Follow these steps to get a $20,000 loan.

Step 1: Research your options

There’s always the possibility of finding a provider close to home, so it may be worth checking with your local bank or credit union. But regardless if you have an established relationship with the lender, compare all of your options before signing the dotted line. An offer that may sound good at first could easily get surpassed by checking around just a little bit.

Step 2: Keep your limits in mind

Take time to go over your income and expenses and find out just how much you can afford in repayments every month. From there, you can find several terms that could work within that limit.

Step 3: Know your credit score

Your credit score significantly affects your interest rate for most personal loans. Knowing your score can help you formulate an idea of what will be available before you shop around.

Step 4: Assemble your paperwork

Check what’s required by the lender beforehand, if possible. At a minimum, you’ll want to have copies of your financial records, bank statements and government-issued ID like your driver’s license or passport.

Step 5: Apply for the loan

If you’ve found a lender on this page, click the green Go to site button to get started. You’ll be redirected to the lender’s application.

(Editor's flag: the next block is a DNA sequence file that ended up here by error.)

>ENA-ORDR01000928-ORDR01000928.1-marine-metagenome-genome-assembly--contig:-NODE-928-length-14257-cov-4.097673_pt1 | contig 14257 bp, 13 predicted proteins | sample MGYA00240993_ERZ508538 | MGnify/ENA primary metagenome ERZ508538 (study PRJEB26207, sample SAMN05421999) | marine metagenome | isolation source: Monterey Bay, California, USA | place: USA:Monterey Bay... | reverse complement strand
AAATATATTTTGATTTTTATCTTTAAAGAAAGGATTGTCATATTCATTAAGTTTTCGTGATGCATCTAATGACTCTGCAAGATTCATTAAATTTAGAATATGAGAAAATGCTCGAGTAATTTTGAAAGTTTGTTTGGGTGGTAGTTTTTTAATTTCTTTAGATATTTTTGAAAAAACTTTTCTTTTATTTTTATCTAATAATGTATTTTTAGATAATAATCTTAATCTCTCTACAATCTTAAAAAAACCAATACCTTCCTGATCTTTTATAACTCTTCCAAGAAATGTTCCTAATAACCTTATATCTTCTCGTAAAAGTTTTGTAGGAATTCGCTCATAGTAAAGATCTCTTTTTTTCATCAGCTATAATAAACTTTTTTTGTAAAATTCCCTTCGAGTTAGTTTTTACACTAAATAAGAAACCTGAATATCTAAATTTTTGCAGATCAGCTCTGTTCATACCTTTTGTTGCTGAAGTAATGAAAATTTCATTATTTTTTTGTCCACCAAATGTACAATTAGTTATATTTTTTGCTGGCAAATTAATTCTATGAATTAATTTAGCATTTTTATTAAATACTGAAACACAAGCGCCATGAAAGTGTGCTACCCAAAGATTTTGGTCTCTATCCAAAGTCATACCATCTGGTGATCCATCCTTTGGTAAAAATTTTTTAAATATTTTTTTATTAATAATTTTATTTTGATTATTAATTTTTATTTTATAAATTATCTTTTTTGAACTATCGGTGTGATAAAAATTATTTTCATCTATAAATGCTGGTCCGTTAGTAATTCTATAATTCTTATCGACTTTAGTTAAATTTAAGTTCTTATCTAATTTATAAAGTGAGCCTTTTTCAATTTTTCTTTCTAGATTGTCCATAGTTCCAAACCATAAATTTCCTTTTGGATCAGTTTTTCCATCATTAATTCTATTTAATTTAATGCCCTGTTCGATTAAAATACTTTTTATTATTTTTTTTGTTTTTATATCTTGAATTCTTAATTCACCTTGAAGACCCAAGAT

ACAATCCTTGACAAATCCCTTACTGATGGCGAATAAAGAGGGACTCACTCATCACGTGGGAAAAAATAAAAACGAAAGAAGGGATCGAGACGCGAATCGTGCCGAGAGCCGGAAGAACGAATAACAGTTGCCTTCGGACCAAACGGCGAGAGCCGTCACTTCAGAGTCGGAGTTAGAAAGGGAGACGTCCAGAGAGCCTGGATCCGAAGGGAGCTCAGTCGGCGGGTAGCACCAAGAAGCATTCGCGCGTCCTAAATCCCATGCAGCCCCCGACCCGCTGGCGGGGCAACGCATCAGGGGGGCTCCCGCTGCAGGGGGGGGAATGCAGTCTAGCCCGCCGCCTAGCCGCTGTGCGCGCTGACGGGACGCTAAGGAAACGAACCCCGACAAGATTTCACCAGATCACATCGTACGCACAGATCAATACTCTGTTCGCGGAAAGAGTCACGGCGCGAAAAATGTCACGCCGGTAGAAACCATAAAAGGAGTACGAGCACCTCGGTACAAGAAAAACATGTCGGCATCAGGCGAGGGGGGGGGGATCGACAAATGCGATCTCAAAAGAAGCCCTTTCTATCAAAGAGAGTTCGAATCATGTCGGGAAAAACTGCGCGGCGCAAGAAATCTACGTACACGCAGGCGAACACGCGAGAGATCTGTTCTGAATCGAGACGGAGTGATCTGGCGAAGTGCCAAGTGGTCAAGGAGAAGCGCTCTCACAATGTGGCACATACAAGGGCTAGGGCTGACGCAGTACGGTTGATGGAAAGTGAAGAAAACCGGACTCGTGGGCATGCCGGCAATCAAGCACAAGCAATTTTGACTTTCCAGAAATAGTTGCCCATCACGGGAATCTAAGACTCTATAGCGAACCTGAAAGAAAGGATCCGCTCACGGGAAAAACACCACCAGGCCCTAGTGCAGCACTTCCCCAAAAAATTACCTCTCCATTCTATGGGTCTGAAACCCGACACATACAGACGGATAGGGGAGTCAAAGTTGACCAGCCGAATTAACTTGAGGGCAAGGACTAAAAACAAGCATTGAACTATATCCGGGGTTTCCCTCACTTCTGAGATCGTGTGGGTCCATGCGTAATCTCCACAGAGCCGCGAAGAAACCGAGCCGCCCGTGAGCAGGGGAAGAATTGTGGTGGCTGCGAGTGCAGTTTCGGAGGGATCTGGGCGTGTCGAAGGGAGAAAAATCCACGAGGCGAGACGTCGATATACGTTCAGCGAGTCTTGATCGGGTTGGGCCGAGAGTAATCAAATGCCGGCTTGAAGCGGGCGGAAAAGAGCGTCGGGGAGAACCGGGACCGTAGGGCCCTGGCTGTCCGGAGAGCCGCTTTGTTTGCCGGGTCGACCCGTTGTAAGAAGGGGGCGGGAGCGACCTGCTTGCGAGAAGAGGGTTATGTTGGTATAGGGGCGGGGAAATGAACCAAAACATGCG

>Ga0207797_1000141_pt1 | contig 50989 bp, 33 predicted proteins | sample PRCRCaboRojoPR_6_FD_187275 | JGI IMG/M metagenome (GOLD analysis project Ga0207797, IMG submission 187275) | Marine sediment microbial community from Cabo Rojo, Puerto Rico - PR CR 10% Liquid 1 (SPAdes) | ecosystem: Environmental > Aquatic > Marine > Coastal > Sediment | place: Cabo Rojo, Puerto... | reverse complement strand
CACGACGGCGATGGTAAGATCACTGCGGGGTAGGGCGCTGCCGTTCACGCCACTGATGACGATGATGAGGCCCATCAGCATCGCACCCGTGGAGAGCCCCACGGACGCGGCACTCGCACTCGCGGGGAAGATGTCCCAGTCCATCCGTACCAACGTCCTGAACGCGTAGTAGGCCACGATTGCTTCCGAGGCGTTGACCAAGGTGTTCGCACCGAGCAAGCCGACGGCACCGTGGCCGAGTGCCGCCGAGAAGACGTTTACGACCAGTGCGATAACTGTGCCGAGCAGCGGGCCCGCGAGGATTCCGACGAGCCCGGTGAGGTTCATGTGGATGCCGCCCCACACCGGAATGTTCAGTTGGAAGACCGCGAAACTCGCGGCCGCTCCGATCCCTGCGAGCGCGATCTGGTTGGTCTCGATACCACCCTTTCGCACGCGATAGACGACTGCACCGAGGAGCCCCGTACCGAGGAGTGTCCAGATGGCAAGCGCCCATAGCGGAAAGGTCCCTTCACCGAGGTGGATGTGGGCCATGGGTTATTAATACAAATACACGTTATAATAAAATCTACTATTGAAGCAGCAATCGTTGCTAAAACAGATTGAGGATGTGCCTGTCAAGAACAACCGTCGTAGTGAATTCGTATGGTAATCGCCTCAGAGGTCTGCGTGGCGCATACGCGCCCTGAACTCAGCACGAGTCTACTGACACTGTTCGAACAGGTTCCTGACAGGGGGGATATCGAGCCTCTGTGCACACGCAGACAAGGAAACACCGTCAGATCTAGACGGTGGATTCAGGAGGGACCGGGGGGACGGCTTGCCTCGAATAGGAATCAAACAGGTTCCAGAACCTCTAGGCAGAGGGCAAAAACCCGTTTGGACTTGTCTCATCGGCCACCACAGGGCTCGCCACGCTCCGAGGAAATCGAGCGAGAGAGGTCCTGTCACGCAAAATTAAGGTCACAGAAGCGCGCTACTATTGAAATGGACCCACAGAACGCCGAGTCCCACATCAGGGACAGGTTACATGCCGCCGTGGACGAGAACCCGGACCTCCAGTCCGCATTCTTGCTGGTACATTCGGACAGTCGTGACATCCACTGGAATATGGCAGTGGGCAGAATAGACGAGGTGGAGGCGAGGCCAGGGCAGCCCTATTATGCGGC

Your full name and contact information, the amount you want and the purpose of the loan are usually required fields in the application. Some lenders offer preapproval, while others may take longer to offer the final approval decision.

Step-by-step instructions to apply for a personal loan

What factors do lenders consider when I apply?

Each lender has its own special sauce when it comes to evaluating applications. But most consider the following information when deciding what rate, term and loan amount you’re eligible for:

  • Your reason for borrowing.What you’re using the loan for is a good indicator for the lender of how reliable you are. If you plan on consolidating your debt, for example, lenders might view that as responsible borrowing and see you as a stronger applicant.